Sony’s limited-release newcomer, Anonymous (Tomatometer 45%), directed by Ronald Emmerich, failed to make a name for itself, with a scant $1 million on 265 locations, good for a paltry $3,774 per screen average. The $30-million film’s lackluster opening suggests a lack of interest, at least to the movie-going public (as opposed to academics), in the question it poses: was Shakespeare a fraud? That, coupled with no big-name topliners, proved the film’s early undoing. It will need mighty word-of-mouth (lacking critical support) to build from here.

Paramount placed three of its releases within the top five, with Puss, Paranormal and Footloose, at #1, #2, and #4. On the indie side, Paramount's digital romance Like Crazy, starring Anton Yelchin and Felicity Jones, started off well on four screens.

On foreign soil, Sony and Paramount's move to open Peter Jackson and Steven Spielberg's The Adventures of Tintin overseas --where the Herge comic books are beloved--months ahead of its December stateside release is paying off. The performance capture film opened overseas with an estimated 55.8 million in 19 markets, at number one in all but two.

Top Ten Weekend Box Office Chart


1. Puss in Boots (Paramount/DreamWorks) $34 million at 3,952 theaters, $8,603 theater average. Domestic total: $34 million.

2. Paranormal Activity 3 (Paramount) $18.5 million down 65% in its second weekend at 3,329 theaters, $5,557 theater average. Domestic total: $81.3 million.

3. In Time (Fox) $12 million at 3,122 theaters, $3,846 theater average. Domestic total: $12 million.

4. Footloose (Paramount) $5.4 million down 50% in its third weekend at 3,224 theaters, $1,674 theater average. Domestic total: $38.4 million.

5. The Rum Diary (FilmDistrict) $5 million at 2,272 theaters, $2,200 theater average. Domestic total: $5 million.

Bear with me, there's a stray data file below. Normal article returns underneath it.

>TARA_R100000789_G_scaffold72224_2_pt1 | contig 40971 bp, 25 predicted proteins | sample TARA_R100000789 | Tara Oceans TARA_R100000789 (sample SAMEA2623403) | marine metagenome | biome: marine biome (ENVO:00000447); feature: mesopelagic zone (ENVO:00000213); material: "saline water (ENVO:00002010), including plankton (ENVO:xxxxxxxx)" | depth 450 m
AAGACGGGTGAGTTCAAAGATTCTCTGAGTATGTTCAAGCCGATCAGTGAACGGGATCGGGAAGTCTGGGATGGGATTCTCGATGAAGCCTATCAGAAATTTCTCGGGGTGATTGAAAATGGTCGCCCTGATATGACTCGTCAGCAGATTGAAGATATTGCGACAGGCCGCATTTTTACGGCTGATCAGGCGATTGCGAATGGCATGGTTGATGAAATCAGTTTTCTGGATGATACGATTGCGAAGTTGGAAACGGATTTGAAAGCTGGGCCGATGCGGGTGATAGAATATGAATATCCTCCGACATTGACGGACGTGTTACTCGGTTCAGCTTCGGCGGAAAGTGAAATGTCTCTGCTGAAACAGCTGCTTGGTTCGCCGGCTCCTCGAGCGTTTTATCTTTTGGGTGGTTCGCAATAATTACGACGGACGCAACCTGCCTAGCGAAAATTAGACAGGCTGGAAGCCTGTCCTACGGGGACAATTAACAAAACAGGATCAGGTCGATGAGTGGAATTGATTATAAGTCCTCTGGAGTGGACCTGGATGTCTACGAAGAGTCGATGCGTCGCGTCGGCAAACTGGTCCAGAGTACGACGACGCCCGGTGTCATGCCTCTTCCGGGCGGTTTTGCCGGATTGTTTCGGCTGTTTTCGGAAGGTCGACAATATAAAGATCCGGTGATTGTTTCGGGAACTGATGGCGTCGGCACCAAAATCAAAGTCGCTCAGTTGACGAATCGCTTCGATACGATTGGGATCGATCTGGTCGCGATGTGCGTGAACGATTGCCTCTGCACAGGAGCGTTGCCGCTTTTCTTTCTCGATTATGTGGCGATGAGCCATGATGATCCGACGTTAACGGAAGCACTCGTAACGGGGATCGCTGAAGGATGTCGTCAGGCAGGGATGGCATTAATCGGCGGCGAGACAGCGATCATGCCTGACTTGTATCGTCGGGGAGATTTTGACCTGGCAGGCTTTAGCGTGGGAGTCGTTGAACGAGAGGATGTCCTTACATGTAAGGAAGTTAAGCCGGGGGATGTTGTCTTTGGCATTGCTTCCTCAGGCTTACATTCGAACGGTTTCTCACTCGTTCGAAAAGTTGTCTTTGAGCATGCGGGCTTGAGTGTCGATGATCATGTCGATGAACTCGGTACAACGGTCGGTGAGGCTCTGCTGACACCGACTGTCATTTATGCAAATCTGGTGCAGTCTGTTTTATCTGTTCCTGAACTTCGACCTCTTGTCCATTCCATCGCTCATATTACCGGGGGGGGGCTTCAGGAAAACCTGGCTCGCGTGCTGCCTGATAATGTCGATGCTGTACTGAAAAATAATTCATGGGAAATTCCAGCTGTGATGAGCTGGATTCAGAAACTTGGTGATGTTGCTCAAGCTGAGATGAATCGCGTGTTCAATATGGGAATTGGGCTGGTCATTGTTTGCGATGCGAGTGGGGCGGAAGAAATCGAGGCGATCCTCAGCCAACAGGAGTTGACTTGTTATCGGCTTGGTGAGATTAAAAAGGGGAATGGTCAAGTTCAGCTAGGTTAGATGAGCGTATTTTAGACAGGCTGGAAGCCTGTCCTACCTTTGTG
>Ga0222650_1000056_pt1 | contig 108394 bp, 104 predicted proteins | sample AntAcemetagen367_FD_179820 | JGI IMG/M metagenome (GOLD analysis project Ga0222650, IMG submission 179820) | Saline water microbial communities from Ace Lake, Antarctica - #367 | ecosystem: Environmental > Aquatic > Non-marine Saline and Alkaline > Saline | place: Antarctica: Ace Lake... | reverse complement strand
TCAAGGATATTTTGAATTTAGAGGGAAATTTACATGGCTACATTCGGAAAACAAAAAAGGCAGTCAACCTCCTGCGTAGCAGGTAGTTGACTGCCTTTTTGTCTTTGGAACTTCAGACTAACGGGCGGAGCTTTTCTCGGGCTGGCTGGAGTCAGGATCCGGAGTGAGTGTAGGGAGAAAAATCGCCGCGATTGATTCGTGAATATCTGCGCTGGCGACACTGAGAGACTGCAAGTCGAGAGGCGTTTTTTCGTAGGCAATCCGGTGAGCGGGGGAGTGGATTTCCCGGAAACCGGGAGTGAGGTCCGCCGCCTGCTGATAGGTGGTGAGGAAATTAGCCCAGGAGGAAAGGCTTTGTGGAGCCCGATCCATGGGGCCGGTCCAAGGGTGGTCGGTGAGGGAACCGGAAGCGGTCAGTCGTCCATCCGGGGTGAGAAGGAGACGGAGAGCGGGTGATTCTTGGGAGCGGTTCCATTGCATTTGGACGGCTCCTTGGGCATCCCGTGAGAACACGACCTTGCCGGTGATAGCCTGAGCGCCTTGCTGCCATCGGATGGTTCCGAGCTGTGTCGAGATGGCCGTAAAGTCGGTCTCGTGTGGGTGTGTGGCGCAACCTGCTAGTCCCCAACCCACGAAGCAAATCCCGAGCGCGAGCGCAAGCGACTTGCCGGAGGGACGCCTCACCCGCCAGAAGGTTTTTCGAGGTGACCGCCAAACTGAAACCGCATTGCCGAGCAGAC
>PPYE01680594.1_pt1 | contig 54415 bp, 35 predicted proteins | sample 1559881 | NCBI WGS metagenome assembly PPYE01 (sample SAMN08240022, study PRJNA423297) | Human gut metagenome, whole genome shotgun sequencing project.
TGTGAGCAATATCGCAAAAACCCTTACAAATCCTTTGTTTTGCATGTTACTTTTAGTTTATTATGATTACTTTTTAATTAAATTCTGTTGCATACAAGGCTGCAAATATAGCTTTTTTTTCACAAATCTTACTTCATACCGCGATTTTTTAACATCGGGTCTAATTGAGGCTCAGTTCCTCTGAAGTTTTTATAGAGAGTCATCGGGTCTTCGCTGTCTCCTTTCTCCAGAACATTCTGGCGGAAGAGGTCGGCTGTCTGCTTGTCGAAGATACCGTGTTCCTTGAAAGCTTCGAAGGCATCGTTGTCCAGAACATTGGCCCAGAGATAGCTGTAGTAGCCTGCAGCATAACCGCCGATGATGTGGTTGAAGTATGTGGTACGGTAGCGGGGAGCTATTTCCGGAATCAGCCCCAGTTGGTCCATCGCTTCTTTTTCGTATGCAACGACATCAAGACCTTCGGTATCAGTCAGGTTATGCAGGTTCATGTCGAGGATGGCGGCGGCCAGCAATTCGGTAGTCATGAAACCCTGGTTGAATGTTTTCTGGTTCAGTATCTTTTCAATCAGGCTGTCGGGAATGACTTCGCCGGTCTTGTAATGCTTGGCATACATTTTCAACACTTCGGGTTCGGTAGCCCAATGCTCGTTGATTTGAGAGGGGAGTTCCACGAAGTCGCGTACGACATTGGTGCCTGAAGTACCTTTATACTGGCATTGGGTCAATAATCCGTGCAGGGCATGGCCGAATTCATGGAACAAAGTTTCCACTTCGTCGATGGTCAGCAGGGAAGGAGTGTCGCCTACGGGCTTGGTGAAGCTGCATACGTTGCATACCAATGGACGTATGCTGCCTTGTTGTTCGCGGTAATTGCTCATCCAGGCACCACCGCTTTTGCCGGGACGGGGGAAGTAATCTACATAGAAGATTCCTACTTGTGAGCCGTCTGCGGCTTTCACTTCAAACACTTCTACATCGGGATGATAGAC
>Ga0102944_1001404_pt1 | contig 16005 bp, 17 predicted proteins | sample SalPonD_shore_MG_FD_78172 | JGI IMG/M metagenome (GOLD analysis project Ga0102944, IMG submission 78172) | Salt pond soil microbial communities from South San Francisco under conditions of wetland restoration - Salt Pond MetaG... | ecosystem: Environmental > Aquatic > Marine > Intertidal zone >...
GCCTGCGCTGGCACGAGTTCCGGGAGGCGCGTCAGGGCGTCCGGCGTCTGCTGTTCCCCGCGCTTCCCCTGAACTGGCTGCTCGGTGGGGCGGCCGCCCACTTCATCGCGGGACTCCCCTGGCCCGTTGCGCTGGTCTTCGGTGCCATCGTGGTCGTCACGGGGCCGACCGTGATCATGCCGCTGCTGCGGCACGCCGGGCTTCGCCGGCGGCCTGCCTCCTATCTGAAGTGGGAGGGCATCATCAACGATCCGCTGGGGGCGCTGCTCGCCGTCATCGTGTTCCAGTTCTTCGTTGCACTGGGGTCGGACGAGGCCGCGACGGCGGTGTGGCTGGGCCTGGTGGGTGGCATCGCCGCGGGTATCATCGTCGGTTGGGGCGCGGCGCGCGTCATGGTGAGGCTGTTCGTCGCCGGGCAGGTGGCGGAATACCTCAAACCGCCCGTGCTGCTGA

6. Real Steel (Disney/DreamWorks) $4.7 million down 56.6% in its fourth weekend at 2,914 theaters, $1,614 theater average. Domestic total: $73,860 million.

7. The Three Musketeers (Summit) $3.5 million down 60% in its second weekend at 3,017 theaters, $1,160 theater average. Domestic total: $14.8 million.

8. The Ides of March (Sony) $2.7 million down 44% in its fourth weekend at $1,572 theaters, $1,717 theater average. Domestic total: $33.4 million. 

9. Moneyball (Sony) $2.4 million down 40% in its sixth weekend at $1,631 theaters. $1,471 theater average. Domestic total: $67.4 million.

10. Courageous (Sony/Tri) $1.8 million down 28% in its fifth weekend at $1,134 theaters. $1,587 theater average. Domestic total: $27.6 million.

This article is related to: Box Office, Genres, Box Office, Fall, Independents, comedy, Action


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Thompson on Hollywood

Born and raised in Manhattan, Anne Thompson grew up going to the Thalia and The New Yorker and wound up at grad Cinema Studies at NYU. She worked at United Artists and Film Comment before heading west as that magazine's west coast editor. She wrote for the LA Weekly, Sight and Sound, Empire, The New York Times and Entertainment Weekly before serving as West Coast Editor of Premiere. She wrote for The Washington Post, The London Observer, Wired, More, and Vanity Fair, and did staff stints at The Hollywood Reporter and Variety. She eventually took her blog Thompson on Hollywood to Indiewire. She taught film criticism at USC Critical Studies, and continues to host the fall semester of “Sneak Previews” for UCLA Extension.